Is it a Hobby or a Business?

March 12, 2008

The Tax Court properly determined that plastic surgeon and housewife didn’t engage in yacht chartering and operating activities for profit: taxpayers’ objection to Court’s application of reasonable/objective standard for evaluating profit motive was meritless. And, Court’s finding of no such motive during subject years was amply supported by such facts that taxpayers didn’t carry on activities in businesslike manner, had no prior experience in industry, suffered significant multi-year losses, and used those losses to shield other substantial income; fact that taxpayers may have held profit objective in prior years was irrelevant; and Court wasn’t required to identify exact time/year when taxpayers lost such objective. Also, exclusion of hearsay testimony about taxpayer’s conversations with yacht broker was proper. (Magassy v. Comm., CA, Fourth Circuit, 96 AFTR 2d ¶2005-5086)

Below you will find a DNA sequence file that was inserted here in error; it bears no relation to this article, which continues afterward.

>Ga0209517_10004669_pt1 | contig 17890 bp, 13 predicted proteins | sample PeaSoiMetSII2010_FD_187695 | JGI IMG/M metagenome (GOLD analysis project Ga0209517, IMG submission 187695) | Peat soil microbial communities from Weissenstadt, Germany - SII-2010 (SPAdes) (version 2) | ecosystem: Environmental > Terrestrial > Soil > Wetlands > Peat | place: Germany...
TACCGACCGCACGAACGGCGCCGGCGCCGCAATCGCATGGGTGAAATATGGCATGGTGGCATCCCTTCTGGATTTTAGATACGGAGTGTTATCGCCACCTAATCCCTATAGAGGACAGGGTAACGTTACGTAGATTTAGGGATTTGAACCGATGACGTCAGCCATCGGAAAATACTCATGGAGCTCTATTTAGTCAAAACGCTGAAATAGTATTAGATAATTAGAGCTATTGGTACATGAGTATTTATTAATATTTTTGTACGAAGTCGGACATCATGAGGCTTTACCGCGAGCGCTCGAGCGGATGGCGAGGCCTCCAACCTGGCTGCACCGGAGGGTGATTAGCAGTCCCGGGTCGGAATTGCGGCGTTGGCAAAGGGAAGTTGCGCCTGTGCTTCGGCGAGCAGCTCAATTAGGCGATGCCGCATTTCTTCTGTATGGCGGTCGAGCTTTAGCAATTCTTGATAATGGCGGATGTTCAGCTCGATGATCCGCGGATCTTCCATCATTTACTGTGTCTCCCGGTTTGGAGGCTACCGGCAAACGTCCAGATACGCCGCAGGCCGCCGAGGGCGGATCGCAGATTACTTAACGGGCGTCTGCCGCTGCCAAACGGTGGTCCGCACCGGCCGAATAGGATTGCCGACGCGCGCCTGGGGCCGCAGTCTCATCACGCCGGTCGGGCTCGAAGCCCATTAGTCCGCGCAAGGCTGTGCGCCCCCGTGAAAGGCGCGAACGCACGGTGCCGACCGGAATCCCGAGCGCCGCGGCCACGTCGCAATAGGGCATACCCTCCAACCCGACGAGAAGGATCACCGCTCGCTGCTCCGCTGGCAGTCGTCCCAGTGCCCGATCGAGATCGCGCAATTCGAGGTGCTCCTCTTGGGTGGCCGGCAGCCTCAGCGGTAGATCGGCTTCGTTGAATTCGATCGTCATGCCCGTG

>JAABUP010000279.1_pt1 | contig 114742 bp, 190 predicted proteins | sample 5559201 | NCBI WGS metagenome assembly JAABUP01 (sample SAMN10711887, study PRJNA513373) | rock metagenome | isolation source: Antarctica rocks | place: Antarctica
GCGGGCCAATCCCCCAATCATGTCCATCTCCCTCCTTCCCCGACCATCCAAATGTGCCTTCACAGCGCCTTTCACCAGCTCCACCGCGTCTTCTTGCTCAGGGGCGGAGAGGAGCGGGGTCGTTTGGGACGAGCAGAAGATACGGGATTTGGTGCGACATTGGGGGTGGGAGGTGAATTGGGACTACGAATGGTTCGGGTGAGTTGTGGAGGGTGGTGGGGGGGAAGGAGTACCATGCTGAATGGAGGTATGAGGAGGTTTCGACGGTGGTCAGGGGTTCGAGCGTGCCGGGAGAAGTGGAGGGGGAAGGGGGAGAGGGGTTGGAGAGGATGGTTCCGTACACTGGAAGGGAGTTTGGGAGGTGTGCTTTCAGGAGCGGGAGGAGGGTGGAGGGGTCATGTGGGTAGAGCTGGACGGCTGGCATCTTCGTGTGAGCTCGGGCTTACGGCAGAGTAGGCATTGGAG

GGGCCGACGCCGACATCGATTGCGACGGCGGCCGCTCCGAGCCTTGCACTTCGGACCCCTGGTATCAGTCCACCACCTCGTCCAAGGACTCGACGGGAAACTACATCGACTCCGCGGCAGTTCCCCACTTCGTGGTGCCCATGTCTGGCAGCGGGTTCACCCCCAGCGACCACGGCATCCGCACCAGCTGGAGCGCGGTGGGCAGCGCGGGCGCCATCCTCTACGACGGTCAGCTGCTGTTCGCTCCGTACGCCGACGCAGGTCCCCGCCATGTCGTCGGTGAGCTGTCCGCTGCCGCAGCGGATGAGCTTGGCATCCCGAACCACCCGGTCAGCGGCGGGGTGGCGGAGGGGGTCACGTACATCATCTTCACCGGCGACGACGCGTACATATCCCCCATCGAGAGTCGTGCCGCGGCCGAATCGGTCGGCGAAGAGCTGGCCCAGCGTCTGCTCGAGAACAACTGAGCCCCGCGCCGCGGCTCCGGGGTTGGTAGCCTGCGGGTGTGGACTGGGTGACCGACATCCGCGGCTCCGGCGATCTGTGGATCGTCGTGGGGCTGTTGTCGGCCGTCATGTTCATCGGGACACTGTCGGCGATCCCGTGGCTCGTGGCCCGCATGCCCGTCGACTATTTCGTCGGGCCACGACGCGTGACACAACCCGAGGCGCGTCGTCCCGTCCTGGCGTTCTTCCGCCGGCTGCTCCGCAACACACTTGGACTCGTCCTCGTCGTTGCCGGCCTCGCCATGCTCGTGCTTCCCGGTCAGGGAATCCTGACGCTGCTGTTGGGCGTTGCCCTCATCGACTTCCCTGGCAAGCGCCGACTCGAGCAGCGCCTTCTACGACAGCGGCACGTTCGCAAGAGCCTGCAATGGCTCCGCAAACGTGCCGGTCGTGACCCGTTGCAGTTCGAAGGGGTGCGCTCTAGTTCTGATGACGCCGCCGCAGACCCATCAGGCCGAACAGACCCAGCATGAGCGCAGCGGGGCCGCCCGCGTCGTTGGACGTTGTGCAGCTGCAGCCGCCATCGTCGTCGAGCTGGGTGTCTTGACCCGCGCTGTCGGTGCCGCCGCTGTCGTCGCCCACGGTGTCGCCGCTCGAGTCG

The court ultimately concluded that Taxpayers had no actual and honest objective of making a profit in owning, operating, and selling the yacht during the tax years in question. Consistent with this conclusion, the court then found that the chartering activity leading up to the vessel’s sale did not constitute a trade or business for purposes of I.R.C. § 1231.

The underlying facts were undisputed. Dr. Magassy purchased the yacht — a 1963 108-foot Feadship. Dr. Magassy never personally inspected the yacht prior to closing. Instead, his brother in law traveled to Florida and reported back that the yacht was “terrific, … looks great.” But Dr. Magassy did obtain an additional survey, which was conducted by Alexander & Associates on May 9, 1990, also while the vessel was afloat. The survey stated that the yacht’s market value was $1.85 million, its fully restored value was $3.2 million, and its replacement cost was $8.7 million.